The ancient royal city of Gonder was to be the last stop on our month-long overlanding tour of Ethiopia and it proved to be a suitably impressive place for it all to end.

Our first evening in town was memorable – for both good and bad reasons!  As was our wont in several places along the way, we chose a local restaurant from the guide book and got a taxi (well, a minibus – there were ten of us!) to take us there.  Unfortunately, when we got to the address, the restaurant had shut down.  However, we picked up a local who spoke good English and who offered to take us to an excellent restaurant.  This guy, Ephraim, stayed with us to help us order what turned out to be a very good (and cheap!) meal.  Afterwards, he took us next door to a nightclub where we were welcomed by a huge crowd of locals (mostly men) and encouraged to enjoy the mesmerising live music and try our hand at the traditional shoulder dancing.  This was achieved with varying degrees of success by the different members of our group!  We had a fabulous evening and were joined at one point by Mas, who introduced himself as our guide for the following day’s visits to the local historic sites.  He chatted to us all and seemed quite pleasant, but later, when we came to leave, he was very unhappy that we were allowing Ephraim to organise our transport back to our hotel.  He tried to get in the minibus with us, at which point the driver got out, dragged Mas out onto the street and punched him!  We all got very worried, especially when wooden clubs were taken up!  Safely back at our hotel, we discussed what kind of trouble we would be in the next day when Mas turned up to take us on our tour!

In the event, it transpired that Mas was not our official guide as he had led us to believe, but, rather, a chancer who thought he’d make a few quid out of a group of tourists!  Our real guide proved to be very professional and hugely knowledgeable about Gonder and its monuments.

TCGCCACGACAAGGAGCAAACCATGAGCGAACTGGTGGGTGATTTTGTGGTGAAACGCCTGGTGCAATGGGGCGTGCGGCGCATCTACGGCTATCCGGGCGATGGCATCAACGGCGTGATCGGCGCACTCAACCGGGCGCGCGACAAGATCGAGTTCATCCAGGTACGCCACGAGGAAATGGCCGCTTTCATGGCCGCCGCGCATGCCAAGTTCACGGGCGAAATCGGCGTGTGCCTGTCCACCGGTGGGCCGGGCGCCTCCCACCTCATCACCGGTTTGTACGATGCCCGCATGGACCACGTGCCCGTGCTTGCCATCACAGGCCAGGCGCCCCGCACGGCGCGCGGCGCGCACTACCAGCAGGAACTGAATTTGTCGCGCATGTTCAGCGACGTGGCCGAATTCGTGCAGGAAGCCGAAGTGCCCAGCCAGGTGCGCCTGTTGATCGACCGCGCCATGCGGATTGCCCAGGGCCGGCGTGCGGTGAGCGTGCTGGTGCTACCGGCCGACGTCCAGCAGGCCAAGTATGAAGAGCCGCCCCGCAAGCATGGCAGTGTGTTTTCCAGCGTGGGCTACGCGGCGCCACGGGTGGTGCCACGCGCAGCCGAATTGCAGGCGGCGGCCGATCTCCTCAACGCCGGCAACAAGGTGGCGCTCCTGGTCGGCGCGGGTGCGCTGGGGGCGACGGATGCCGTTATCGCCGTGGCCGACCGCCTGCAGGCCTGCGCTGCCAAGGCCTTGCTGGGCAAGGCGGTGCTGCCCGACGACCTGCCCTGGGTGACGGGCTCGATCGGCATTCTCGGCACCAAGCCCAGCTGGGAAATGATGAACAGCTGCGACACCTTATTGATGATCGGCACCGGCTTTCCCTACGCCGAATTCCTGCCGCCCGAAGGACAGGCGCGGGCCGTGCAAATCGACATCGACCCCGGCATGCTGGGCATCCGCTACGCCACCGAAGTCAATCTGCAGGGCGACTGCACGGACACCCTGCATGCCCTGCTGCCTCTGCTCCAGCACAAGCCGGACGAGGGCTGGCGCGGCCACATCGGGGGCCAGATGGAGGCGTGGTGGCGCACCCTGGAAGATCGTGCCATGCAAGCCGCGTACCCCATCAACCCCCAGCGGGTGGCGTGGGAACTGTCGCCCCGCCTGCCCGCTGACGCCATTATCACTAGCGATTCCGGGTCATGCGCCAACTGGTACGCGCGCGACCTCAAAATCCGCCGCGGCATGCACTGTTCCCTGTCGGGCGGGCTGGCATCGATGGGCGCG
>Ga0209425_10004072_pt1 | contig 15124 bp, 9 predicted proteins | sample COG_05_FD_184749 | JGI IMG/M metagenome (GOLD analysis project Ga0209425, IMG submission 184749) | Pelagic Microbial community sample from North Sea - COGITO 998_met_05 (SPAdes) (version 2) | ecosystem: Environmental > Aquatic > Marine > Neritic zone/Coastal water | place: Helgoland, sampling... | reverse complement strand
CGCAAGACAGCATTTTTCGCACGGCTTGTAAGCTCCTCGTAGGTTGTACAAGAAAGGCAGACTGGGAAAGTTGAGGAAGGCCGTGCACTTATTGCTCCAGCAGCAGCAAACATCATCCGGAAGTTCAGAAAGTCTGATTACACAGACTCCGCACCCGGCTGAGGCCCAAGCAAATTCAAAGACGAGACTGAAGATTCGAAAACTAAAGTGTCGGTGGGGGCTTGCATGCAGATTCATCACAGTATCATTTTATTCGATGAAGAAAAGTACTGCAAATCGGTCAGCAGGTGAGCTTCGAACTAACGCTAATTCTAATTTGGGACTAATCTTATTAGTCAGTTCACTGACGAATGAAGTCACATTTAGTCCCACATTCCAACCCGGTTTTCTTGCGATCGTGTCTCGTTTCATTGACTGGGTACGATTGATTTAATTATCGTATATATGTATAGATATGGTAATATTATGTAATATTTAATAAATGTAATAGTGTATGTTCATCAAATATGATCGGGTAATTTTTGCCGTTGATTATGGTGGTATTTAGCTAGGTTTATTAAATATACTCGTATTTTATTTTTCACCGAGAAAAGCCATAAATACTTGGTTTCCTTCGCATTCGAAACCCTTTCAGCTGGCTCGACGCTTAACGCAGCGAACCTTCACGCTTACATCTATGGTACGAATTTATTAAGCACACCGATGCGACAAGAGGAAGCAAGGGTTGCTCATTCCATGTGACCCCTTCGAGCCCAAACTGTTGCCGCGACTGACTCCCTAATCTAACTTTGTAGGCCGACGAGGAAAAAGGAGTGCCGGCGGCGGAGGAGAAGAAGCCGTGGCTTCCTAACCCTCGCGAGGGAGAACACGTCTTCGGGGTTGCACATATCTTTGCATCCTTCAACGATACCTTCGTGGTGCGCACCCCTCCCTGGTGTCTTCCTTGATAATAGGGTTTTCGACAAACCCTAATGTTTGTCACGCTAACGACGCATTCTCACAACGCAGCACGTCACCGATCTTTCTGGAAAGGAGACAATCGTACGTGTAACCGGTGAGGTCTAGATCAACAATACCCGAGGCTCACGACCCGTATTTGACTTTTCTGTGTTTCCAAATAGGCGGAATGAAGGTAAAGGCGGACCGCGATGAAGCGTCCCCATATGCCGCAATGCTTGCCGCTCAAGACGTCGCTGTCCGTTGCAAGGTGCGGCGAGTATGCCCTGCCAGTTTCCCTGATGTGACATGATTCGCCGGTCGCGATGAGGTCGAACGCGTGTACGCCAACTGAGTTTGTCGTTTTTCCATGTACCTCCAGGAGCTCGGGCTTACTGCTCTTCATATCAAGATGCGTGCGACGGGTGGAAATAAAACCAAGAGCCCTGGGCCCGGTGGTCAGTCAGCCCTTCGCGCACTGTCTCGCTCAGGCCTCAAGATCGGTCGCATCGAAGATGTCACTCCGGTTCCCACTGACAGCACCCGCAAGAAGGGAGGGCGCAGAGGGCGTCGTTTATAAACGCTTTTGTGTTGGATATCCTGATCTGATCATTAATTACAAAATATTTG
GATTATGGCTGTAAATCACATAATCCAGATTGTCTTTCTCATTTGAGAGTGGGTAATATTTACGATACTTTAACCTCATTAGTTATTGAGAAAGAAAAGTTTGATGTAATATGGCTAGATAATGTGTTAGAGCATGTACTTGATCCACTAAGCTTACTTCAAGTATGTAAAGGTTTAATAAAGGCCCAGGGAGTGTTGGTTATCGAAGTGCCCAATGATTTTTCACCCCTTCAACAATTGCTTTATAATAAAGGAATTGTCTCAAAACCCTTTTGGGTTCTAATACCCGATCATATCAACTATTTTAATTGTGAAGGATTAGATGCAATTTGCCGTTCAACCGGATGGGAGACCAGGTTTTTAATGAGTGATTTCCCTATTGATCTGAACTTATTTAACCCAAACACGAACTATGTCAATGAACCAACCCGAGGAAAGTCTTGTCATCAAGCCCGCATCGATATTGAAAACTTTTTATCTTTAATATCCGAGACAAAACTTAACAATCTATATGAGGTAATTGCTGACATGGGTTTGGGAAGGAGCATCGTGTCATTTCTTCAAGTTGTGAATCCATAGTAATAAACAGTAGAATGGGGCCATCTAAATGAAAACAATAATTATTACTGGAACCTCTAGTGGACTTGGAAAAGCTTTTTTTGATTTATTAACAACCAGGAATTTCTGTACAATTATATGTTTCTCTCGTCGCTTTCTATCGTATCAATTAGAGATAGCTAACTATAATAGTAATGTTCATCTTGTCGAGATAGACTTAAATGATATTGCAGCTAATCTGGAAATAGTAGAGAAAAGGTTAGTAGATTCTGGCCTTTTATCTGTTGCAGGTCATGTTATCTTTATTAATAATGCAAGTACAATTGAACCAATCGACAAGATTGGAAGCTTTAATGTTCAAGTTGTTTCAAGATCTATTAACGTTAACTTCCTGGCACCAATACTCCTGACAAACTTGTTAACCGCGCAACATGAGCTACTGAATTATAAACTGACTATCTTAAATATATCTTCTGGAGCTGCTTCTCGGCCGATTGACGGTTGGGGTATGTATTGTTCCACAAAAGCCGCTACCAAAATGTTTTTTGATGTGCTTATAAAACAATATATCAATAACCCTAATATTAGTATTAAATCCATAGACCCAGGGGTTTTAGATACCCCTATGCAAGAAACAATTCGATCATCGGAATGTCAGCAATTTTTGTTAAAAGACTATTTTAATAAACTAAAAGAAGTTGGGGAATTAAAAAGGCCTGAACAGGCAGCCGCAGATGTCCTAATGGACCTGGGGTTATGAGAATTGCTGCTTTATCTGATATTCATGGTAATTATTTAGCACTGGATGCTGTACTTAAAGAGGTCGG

Fasiladas’ Palace

I think we were all taken aback by our first sight of the castles and palaces within Gonder’s 70,000 square metre Royal Enclosure.  The buildings look very familiar to western eyes and yet it seems totally incongruous to find them in northern Ethiopia.  Built in the reign of Emperor Fasiladas (1632 – 1667), and recently restored with funding from UNESCO, this World Heritage Site is truly amazing!

The most impressive building is probably Fasiladas’ Palace which stands 32 metres tall and has a crenulated parapet and four domed towers.  The architectural style is a mix of Indian, Portuguese, Moorish and Aksumite influences.  Enough remains of the original structures that it’s very easy to imagine the courtly pageantry, ceremony and intrigue that went on here.

Palace of Iyasu I

Another notable palace within the Royal Enclosure is the Palace of Iyasu I, once described as ‘the most beautiful house in the world’, decorated as it was with gilded Venetian mirrors, gold leaf, ivory, and beautiful paintings.  Even though a 1704 earthquake and British bombing in the 1940s have destroyed the interior and most of the roof, the shell still reeks of history.

View of Royal Enclosure
Debre Berhan Selassie Church

 

 

 

 

 

 

Interior of Debre Berhan Selassie Church

 

 

 

 

 

 

 

 

Fasiladas’ Bath

After spending a pleasant and very informative couple of hours in the Royal Enclosure, we visited Debre Berhan Selassie Church before being taken to Fasiladas’ Bath, a large rectangular pool (empty at the time of our visit) overlooked by a charming holiday home.  We were fascinated to see the huge, snakelike tree roots growing through the stone walls.  Today, the complex is still used for religious ceremonies, notably the Timkat celebration, where pilgrims are encouraged to immerse themselves in the water as a renewal of their faith.

Amazing tree roots!
Dashen brewery

Following our morning of history and culture, we had lunch at Dashen brewery.  Our attempts to be given our prearranged tour were met with blank stares, but the food was good and the draft beer was very refreshing!  We then went to a local market where most of us were tempted into buying last-minute gifts to take home – authentic coffee pots, beautiful hand-woven gabis (the ubiquitous blankets worn by all Ethiopians in rural areas), T-shirts, coffee beans, and other reminders of our trip.

Gondar market

 

 

 

 

 

 

Gondar market

 

 

 

 

 

 

Our final evening together as a group was spent in a celebrated local restaurant, The Four Sisters.  The food was mediocre at best, but the ambience and the entertainment were excellent and provided us with yet more memories to take away from this incredible trip.

Our last group photo

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